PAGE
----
Warszawa (Warsaw): Spółdzelnia Wydawnicza, 1946. First edition. In original illustrated cover, designed by Maria Hiszpańska(-Neumann). 204, (4) p. Slightly chipped at edges, otherwise in good condition.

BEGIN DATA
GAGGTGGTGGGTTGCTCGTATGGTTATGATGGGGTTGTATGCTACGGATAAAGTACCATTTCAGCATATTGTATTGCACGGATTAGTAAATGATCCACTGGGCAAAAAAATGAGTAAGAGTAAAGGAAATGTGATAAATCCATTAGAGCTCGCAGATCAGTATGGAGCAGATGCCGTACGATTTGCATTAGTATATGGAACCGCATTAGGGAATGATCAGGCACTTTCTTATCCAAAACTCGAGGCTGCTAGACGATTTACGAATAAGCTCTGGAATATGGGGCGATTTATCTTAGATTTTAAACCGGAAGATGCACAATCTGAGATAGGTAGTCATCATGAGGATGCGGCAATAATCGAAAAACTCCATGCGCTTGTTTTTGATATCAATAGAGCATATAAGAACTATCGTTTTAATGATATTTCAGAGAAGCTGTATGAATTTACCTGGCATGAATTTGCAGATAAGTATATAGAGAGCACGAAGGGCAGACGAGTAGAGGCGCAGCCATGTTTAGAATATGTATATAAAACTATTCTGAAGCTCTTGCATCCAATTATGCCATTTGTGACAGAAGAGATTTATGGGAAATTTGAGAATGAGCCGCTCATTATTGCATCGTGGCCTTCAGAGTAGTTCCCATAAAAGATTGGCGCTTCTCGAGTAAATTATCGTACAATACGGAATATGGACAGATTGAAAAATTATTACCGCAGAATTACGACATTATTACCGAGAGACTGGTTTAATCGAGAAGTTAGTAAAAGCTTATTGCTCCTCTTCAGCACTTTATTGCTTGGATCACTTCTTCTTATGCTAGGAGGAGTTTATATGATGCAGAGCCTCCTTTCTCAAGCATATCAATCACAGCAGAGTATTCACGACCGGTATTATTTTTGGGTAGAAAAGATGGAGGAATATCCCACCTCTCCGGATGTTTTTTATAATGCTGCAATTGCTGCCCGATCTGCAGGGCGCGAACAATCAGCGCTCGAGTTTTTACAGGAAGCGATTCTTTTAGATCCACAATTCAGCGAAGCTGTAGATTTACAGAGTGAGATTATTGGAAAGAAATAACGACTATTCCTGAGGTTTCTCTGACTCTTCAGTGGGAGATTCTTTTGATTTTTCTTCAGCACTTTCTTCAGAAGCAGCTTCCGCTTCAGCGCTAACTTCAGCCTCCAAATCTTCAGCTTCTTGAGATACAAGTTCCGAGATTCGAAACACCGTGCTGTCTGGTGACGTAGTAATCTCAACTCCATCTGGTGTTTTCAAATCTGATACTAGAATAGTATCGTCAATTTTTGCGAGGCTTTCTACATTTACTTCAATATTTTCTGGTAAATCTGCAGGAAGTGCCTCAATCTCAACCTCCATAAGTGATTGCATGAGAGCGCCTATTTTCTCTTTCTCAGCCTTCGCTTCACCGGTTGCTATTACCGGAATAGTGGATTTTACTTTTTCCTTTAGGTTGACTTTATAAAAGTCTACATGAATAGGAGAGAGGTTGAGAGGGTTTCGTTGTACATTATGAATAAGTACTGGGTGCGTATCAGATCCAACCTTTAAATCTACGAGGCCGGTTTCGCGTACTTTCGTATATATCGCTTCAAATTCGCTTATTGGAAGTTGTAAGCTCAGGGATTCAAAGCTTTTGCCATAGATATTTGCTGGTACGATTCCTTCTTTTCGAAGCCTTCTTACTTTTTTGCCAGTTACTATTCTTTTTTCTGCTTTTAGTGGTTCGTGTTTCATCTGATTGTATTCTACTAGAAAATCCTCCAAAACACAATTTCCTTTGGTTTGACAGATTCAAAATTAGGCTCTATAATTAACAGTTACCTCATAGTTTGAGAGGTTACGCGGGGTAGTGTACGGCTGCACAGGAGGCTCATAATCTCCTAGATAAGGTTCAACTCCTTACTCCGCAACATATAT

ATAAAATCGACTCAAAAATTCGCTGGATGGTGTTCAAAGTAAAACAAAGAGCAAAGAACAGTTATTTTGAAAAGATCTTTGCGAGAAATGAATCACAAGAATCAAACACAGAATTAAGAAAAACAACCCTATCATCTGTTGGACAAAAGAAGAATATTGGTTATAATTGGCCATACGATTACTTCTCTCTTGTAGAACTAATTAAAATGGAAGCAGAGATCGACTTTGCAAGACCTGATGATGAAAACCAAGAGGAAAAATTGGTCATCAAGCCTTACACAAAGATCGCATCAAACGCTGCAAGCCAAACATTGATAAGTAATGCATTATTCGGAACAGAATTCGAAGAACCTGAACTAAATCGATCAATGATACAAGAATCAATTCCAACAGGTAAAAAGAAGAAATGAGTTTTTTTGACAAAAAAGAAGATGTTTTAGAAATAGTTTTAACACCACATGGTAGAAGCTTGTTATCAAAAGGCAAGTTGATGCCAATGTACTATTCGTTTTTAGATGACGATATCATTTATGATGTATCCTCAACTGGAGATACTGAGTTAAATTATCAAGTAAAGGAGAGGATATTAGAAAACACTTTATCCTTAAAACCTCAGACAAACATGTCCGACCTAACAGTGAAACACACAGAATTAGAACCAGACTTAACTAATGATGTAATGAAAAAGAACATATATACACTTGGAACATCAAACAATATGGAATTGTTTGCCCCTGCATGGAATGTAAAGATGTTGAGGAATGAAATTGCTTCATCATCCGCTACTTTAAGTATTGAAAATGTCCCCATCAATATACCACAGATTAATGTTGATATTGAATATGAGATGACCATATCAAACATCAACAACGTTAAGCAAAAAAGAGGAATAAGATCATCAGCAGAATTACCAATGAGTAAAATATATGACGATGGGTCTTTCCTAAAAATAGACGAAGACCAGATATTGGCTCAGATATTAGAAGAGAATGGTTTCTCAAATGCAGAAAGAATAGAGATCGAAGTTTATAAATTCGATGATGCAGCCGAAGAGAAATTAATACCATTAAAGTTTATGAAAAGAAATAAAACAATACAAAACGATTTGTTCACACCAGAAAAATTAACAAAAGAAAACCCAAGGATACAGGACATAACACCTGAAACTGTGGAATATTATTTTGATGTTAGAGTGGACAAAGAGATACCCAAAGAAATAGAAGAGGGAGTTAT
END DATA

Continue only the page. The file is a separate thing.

Władysław “Władek” Szpilman (1911–2000) was a Polish-Jewish pianist, composer and memoirist. He became world-famous by Roman Polanski’s Oscar-winner film, “The Pianist” (2002) which is based on this memoir “Śmierć Miasta”, wherein Szpilman recounts how he survived the Holocaust. Szpilman studied as a pianist in Warsaw and Berlin between 1926–1933. He made his first stage debut in 1932 and started composing popular music in 1935. He was working for the Polish radio until the outbreak of World War II. Szpilman got imprisoned in the Warsaw ghetto in 1940 where he played in its cafes and concert halls to support his family. In 1943 he managed to escape from the ghetto and he was hiding until the last months of 1944 when he was discovered by a Wehrmacht officer, Captain Wilhelm Hosenfeld who helped him to find better places to hide and provided him with food and cloth. After the end of the war Szpilman wrote his memoir about his survival and published it in 1946. It was published again in 1998 in many countries with variant title “Pianista” (The Pianist) and it was adapted to screen in 2002 by Roman Polanski.